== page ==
Higher Education Strategy Associates

New Data on Student Debt: the 2010 National Graduates Survey

The National Graduates Survey figures on debt for the class of 2010 were (quietly) released yesterday.  Unlike the employment data they released a few weeks ago, this data actually *is* comparable to results from previous surveys.  It is thus a good way to check on whether/how student debt is actually reaching “out of sight” levels.

So, let’s start with some interprovincial comparisons.

Average Government Student Loan Debt at Graduation, Borrowers Only, By Province and Type of Institution, Class of 2010














The national average government debt among borrowers was $22,300 for university graduates, and $14,000 for college graduates.  However, this conceals some pretty wild differences between provinces, especially at the university level where the provincial means extend from $11,900 in Quebec to $35,000 in New Brunswick.  Of particular interest is the fact that Ontario, the province with the highest tuition, actually has among the lowest levels of debt (indeed, between 2000 and 2010, it fell nearly 17% in real terms).

Looking at the data over time, the next two figures show how government student loan debt has evolved:

Incidence and Mean Amount of Government Student Loan Debt at Graduation, Bachelor’s Degree Borrowers Only, 1982-2010














Incidence and Mean Amount of Government Student Loan Debt at Graduation, College Borrowers Only, 1982-2010














The takeaway here: despite steadily rising tuition, the percentage of students taking out need-based loans to finance their education hit a thirty-year low in 2010.  Debt was still high, but in real dollars was below where it was in 2000.

Now, while need-based government debt has been falling, non-need-based (or at least, not necessarily need-based) private debt has been rising.  Private debt is a mish-mash of credit card debt (which most surveys suggest is pretty small), private bank loan debt, and debt to family members – the last of these is presumably fairly soft debt in the sense that it is available on highly negotiable terms and there is a reasonable chance of some form of debt forgiveness.  Incidence of all forms of these debt combined has risen from 19% to 26% among bachelor’s graduates since 2010 (16 to 22% among college grads), and average debt from these sources (among those with any amount of such debt) has risen from $13,170 to $17,700 for bachelor’s graduates ($8,300 to $10,000 for college graduates).

It’s not clear what to make of the private debt figures.  For the 15% of the student population that has both public and private debt, one assumes that the recourse to private debt is indicative that for this part of the student body, the existing student aid packages are inadequate.  This is a group we should be pretty concerned about.  As for the other 11% who only have private debt, it’s hard to say what the issue is.  Why are they choosing private money over public money?  Are they actually fairly well-off, and hence ineligible for aid?  We simply don’t know.

In any case, as a result of this increase in non-public debt, total debt is up very slightly, as we see in the figure below.  But while the averages of debt are up, the incidence is down – from 53% to 50% on the university side, and from 49% to 43% on the college side.  And this, recall, in a period where participation rates were growing sharply.

Average Total Debt at Graduation, Borrowers Only, By Type of Institution, Classes of 2000, 2005 and 2010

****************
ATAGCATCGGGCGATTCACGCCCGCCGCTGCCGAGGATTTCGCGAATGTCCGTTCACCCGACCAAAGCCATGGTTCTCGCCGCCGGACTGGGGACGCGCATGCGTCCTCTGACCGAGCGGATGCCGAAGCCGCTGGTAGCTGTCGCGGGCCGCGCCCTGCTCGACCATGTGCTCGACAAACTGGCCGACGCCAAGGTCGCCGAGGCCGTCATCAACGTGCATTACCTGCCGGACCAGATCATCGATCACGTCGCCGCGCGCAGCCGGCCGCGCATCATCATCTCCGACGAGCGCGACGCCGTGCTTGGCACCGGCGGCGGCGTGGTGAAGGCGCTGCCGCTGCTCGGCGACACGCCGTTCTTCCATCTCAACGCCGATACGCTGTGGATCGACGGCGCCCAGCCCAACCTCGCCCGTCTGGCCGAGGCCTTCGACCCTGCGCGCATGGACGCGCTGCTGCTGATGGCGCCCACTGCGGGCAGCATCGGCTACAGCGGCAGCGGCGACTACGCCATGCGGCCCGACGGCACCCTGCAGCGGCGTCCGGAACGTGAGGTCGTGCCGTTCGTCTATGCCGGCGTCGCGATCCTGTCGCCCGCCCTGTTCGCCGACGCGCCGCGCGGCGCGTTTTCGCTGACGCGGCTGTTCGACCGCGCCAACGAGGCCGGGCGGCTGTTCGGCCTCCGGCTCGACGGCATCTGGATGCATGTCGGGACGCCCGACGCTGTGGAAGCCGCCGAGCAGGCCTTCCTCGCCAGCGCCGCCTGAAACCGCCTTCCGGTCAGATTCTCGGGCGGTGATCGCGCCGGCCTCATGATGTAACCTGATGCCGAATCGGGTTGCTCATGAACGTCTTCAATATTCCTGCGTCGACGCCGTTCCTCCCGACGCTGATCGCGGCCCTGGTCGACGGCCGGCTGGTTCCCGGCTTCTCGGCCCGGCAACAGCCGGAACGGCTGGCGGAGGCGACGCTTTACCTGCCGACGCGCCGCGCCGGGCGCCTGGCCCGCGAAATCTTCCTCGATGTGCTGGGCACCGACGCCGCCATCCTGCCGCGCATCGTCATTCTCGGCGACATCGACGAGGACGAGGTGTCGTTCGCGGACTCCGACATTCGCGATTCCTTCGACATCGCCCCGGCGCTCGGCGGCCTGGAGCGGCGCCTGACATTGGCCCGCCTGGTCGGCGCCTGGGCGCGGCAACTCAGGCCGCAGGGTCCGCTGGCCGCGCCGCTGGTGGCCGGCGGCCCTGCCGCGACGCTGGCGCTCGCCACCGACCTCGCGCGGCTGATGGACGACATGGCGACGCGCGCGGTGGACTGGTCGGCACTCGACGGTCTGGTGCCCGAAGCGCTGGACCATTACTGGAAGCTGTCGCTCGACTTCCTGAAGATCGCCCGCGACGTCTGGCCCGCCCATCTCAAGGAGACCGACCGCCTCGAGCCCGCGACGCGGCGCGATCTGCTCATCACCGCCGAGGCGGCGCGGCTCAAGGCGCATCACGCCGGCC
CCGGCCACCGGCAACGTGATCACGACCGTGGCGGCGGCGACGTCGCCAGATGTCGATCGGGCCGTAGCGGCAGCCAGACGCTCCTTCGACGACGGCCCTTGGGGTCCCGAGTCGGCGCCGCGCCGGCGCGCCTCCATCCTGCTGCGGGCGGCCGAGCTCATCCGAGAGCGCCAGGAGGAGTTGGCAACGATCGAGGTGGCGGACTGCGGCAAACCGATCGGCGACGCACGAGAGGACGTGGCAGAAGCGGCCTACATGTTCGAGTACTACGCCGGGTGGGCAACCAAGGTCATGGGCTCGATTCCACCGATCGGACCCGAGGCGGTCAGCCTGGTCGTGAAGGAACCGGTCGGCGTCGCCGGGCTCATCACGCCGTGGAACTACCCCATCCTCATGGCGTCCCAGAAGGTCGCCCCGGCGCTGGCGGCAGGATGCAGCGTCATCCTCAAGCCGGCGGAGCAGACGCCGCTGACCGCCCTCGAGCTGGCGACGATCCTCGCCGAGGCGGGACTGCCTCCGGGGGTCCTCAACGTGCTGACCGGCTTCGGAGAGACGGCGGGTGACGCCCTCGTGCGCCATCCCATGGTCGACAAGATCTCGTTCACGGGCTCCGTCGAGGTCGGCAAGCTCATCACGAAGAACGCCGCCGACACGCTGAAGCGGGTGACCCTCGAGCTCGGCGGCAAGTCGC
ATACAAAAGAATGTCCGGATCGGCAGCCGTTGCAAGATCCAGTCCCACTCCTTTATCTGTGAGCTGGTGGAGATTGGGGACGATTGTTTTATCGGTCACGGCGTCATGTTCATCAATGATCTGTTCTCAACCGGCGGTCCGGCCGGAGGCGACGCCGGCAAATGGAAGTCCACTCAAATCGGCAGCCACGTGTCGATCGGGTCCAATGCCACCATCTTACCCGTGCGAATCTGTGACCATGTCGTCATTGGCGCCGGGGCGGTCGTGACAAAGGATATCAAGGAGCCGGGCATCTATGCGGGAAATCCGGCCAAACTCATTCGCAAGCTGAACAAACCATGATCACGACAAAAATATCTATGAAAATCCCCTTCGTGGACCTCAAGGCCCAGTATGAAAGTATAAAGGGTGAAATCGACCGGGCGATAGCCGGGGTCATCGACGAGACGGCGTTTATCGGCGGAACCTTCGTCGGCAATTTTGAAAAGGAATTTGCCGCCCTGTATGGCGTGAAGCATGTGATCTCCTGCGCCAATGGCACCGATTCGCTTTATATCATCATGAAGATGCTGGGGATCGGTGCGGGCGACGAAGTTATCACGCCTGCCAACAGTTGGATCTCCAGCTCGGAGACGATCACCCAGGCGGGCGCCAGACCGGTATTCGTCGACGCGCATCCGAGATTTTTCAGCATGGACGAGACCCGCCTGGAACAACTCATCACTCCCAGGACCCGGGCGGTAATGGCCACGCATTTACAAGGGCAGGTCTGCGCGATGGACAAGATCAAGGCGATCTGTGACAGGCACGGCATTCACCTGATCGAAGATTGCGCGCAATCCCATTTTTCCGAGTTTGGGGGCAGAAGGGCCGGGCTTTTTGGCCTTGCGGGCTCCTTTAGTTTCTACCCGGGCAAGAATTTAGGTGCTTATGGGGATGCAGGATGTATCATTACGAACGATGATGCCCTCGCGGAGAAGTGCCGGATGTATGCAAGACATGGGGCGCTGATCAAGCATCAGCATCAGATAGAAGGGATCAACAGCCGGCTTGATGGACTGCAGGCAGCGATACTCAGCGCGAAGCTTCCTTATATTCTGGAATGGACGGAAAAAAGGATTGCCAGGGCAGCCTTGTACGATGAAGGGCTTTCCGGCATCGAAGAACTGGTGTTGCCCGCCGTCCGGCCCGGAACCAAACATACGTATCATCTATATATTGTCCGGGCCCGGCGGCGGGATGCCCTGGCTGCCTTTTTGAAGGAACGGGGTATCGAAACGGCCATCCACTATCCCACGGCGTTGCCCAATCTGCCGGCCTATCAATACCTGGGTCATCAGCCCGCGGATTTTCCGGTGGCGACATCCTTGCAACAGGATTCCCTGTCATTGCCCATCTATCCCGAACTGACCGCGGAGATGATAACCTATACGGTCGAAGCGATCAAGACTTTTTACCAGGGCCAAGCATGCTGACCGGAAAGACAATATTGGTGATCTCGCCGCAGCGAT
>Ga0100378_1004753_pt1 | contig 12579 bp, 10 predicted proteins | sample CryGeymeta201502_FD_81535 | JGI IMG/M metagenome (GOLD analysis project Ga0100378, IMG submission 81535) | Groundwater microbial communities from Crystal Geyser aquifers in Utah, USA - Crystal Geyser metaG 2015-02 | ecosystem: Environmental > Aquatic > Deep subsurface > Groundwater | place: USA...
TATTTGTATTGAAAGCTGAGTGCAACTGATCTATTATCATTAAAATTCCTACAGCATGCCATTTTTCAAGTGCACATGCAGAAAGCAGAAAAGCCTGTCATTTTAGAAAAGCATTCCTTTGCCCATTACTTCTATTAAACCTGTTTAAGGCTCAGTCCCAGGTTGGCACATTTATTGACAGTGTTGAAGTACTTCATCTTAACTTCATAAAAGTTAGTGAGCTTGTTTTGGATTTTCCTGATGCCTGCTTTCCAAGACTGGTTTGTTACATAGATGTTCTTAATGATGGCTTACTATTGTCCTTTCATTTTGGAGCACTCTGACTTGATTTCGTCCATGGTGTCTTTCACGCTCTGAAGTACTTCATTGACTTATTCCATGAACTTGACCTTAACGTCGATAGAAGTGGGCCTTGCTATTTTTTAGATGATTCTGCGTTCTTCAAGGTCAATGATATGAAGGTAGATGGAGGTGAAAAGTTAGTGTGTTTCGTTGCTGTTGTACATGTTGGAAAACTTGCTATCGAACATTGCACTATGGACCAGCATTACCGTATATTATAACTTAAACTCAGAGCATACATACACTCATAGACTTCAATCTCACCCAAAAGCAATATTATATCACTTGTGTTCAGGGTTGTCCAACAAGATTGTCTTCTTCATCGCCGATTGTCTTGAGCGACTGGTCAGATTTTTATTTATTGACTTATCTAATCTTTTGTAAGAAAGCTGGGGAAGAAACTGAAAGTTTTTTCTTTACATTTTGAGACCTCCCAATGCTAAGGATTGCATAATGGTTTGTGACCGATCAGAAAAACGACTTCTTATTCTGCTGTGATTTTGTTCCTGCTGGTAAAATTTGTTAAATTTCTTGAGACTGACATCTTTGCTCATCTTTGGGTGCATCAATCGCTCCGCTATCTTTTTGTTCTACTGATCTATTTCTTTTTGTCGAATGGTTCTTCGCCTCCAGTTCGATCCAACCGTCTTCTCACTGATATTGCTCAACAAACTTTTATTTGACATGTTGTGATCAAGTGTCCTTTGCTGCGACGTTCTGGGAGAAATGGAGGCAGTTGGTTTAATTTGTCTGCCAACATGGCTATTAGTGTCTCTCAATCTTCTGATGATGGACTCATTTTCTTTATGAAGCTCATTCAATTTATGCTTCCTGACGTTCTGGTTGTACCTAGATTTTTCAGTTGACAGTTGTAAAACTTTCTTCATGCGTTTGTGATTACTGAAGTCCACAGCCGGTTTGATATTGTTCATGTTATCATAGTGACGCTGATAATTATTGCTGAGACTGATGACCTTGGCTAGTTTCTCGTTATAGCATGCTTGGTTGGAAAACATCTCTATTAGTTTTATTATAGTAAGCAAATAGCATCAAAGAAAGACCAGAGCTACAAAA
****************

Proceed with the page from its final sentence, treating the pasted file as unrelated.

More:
So: government debt down, private debt up.  Incidence of total debt down slightly, average debt up slightly.  Any way you look at it, the basic picture on student debt is right where it’s been for the last decade.  And meanwhile, interest rates have fallen, and after-tax incomes have risen.

I know facts never get in the way of a good story, but: There.  Is.  No.  Crisis.  Period.

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7 Responses to New Data on Student Debt: the 2010 National Graduates Survey

  1. Dak says:

    Hi Alex,

    Thank you for publishing this data. However, I have a few questions because it doesn’t really jive with other studies I’ve seen, or my experience as an B.Sc. to M.Sc. to Ph.D. scattered between 1997 and 2013.

    1. Isn’t there a crisis if you consider pre-2000 data? I have always thought we take a generational view when discussing student debt load, in which case, your numbers confirm that the millenials have it much rougher than other generations. Further, tuition continued to rise dramatically over the last 4 years, which you don’t acknowledge.

    2. The shift from public to private debt is a large part of the story and while you mention it you don’t attempt to address what that means in terms of real debt to an individual. Graduate scholarships have been plummeting over the last decade (e.g. NSERC post-doctoral fellowship from 30% to 8% acceptance). So now more students rely on bank loans and credit cards. Further, a student might not be able to apply for need-based loans because their parents have adequate incomes, but that doesn’t mean the parents are paying for their education. Did you factor this into your argument or is it even possible to tease apart student vs. normal debt when its all private? Also, do you factor in income tax deductions like textbook and tuition? I imagine its hard to do, but lenders give it a shot and as a comparison, check out what Equifax thinks of young US adult credit scores with student debt (in short its not great).


    3. After-tax income might be rising but not necessary for all university graduates, and not equally across the country. If you look at wage increases provincially the three provinces with the greatest student debt (NS, NB and BC) also have the lowest average wage increases (with the exception of QC for which wage are decreasing). Further, underemployment vs. unemployment is a big problem in Canada and not well described in financial stats, which means that any student debt is harder to pay off.

    http://www.statcan.gc.ca/daily-quotidien/140130/t140130a001-eng.htm ….although its summarized here: